Latest in the sequence of such events has been the Gauri Lankesh murder which the mainstream media latched onto almost as a lifeline, ostentatiously for the sake of preservation of free expression and dissent. Honestly, too few had heard of Gauri Lankesh. I had not either, until the murder happened. I felt bad about the incident. But, I felt worse when a crime had been twisted to the effect of suggesting ‘stifling of dissent’. This was preposterous and malicious. Worse still was when sections of journalists and intellectuals took it on themselves to actively circulate suggestions on the involvement of an entire ideology.

This is appalling. Not because a journalist was killed. Journalists have been killed in the past – in more gruesome manners, and perhaps even employing state machinery. Jagendra Singh, a Hindi journalist, for example, was killed by setting on fire in Shahjahanpur, Uttar Pradesh. Neither is it appalling because dissent is being stifled, which is actually laughable. If at all, the expression that is being allowed to dissent of all kinds, even vulgar, is perhaps at all time high.

It is appalling because, sections of journalists have blatantly failed to uphold the basic ethics of journalism. Publishing articles and conducting debates that were not only not based on facts but, even virtually deflecting suggestions that pointed to a Naxal angle is strongly indicative of suspect intent. Even days after the murder happened, the media has not been able to produce a single shred of evidence to base their allegations on.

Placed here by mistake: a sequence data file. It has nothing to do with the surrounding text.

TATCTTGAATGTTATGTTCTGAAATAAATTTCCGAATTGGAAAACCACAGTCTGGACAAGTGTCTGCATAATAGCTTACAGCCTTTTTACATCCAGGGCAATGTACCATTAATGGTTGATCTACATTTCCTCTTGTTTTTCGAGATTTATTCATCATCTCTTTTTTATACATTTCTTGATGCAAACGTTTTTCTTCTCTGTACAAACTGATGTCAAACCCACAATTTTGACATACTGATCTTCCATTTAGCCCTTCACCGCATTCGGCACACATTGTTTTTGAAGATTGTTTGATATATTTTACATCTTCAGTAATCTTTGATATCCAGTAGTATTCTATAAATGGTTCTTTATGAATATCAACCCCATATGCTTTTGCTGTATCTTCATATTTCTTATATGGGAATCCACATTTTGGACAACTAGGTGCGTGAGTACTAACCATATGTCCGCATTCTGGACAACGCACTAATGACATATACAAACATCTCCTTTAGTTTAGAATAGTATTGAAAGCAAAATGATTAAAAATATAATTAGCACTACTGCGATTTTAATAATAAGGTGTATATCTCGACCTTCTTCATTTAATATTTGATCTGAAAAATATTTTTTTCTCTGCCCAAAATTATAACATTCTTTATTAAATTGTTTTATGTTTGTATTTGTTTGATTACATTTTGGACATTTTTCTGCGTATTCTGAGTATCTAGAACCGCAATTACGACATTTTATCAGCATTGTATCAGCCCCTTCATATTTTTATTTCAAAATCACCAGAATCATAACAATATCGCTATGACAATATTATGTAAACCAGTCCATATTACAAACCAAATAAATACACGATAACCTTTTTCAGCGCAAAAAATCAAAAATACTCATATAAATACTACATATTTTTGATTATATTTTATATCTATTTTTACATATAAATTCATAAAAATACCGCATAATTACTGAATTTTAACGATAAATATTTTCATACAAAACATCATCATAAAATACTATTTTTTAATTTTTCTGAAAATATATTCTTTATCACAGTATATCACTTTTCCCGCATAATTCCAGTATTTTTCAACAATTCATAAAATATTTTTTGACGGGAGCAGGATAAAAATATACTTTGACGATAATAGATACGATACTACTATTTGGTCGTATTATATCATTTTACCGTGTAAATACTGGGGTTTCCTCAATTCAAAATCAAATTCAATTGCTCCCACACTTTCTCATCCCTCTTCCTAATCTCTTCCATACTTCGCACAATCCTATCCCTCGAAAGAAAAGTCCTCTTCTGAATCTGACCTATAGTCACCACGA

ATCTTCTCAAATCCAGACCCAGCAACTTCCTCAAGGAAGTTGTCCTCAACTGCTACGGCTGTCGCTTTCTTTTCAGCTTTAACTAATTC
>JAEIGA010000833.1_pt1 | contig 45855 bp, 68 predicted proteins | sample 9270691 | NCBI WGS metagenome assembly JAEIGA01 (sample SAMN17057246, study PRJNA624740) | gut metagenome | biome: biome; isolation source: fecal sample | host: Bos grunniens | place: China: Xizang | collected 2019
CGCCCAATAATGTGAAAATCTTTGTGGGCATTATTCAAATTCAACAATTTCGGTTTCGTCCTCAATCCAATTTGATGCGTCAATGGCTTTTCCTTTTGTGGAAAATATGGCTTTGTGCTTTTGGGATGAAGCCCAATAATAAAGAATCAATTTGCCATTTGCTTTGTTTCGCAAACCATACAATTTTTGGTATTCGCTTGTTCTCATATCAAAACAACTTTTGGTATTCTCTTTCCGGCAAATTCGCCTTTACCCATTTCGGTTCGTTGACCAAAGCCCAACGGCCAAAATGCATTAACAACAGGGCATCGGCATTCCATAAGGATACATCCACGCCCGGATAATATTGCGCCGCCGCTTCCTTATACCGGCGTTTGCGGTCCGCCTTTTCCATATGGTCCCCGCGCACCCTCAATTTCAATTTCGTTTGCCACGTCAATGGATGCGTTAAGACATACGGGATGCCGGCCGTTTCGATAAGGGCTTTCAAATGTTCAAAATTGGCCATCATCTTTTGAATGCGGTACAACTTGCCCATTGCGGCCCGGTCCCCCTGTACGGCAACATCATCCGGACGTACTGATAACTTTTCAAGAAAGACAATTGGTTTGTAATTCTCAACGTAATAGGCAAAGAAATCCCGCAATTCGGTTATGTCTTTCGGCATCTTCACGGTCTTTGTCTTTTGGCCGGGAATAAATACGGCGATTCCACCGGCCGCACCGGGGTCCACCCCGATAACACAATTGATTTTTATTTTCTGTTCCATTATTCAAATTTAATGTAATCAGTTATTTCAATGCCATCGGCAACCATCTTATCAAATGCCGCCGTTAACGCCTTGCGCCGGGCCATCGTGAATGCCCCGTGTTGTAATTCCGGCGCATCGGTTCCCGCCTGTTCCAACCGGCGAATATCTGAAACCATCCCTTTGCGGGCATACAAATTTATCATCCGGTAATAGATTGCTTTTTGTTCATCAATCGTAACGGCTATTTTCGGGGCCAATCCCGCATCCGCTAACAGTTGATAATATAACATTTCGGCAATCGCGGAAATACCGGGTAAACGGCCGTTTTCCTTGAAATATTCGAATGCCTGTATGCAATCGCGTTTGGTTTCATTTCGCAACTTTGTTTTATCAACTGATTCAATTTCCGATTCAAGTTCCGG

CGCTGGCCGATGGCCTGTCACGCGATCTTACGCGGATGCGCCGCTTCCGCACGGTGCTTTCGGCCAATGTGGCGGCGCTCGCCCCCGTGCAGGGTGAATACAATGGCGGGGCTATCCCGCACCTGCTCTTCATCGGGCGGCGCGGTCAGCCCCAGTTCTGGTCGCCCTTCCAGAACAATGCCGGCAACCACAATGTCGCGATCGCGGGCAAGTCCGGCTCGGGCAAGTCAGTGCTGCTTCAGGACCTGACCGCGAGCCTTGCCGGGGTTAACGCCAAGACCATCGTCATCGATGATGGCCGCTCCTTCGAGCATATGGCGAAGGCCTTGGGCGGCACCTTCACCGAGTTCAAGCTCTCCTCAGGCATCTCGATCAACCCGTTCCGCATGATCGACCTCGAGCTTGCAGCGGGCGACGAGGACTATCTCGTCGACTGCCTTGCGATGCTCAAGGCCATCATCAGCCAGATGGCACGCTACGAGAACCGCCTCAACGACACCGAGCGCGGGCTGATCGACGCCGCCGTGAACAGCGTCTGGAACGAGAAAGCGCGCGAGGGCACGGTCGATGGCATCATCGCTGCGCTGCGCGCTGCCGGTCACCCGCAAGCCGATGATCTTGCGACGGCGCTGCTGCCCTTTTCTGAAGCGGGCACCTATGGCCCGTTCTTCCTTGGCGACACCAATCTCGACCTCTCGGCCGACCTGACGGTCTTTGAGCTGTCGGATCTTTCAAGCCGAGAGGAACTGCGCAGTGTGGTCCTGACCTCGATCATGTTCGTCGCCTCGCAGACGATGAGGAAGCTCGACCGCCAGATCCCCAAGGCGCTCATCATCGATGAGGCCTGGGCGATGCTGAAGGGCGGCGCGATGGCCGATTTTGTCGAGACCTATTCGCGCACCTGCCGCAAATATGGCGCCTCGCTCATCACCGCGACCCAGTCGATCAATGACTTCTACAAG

And, it is still more appalling because at a time when two major events of global significance concerning India are underway – the trend reversal of 70 years old Indo-China relations post Doklam and the future India stares at in the context of the Rohingyan immigration onslaught, journalists suspiciously promoted the bogey of ‘stifling of dissent’ as against the possibility of India’s future changing forever.

With the growing pace of production and consumption of news as with any other commodity, it has become increasingly easy for journalists to function with vested interests, in violation of journalistic ethics. By hurling unsubstantiated allegations on an entire ideology that the vast majority of Indians have voted to government, journalists have only proved how they are using their privileged positions as custodians of the national discourse to perpetuate their biases.

Not just is this conduct example of unscrupulous intolerance towards a competing thought stream, rather it is also the unethical employment of resources at the disposal of media/press to influence public perception. License for irresponsible journalism cannot be sought in the guise of free expression.

Social media has done a tremendous service. By giving voice to the people, it has begun imposing checks, even if indirectly on the mainstream. The pressure that journalism today is feeling, is the resounding ask by a billion people to be responsible and honest, nothing more, nothing less. The journalistic fraternity needs to understand are a part of India and together with the billion plus people, they too stand at a cusp from where all indications point to India taking off. The fraternity must decide which side of this historic period they would like to find themselves on.